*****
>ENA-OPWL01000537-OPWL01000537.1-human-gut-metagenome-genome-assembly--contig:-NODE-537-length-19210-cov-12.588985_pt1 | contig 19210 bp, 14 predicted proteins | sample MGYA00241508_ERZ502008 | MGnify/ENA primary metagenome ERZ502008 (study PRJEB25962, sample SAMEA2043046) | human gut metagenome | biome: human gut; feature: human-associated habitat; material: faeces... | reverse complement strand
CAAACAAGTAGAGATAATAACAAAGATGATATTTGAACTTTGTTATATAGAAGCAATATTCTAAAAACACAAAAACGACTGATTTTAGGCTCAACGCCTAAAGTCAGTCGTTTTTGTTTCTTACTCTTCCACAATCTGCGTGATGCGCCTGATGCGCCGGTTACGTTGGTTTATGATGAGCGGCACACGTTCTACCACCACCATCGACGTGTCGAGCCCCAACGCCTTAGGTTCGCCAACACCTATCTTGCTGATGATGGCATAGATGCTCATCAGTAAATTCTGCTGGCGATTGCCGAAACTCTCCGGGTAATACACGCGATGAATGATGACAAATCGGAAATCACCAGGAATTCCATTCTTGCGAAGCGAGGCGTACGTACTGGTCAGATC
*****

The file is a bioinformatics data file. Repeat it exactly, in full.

>ENA-OPWL01000537-OPWL01000537.1-human-gut-metagenome-genome-assembly--contig:-NODE-537-length-19210-cov-12.588985_pt1 | contig 19210 bp, 14 predicted proteins | sample MGYA00241508_ERZ502008 | MGnify/ENA primary metagenome ERZ502008 (study PRJEB25962, sample SAMEA2043046) | human gut metagenome | biome: human gut; feature: human-associated habitat; material: faeces... | reverse complement strand
CAAACAAGTAGAGATAATAACAAAGATGATATTTGAACTTTGTTATATAGAAGCAATATTCTAAAAACACAAAAACGACTGATTTTAGGCTCAACGCCTAAAGTCAGTCGTTTTTGTTTCTTACTCTTCCACAATCTGCGTGATGCGCCTGATGCGCCGGTTACGTTGGTTTATGATGAGCGGCACACGTTCTACCACCACCATCGACGTGTCGAGCCCCAACGCCTTAGGTTCGCCAACACCTATCTTGCTGATGATGGCATAGATGCTCATCAGTAAATTCTGCTGGCGATTGCCGAAACTCTCCGGGTAATACACGCGATGAATGATGACAAATCGGAAATCACCAGGAATTCCATTCTTGCGAAGCGAGGCGTACGTACTGGTCAGATC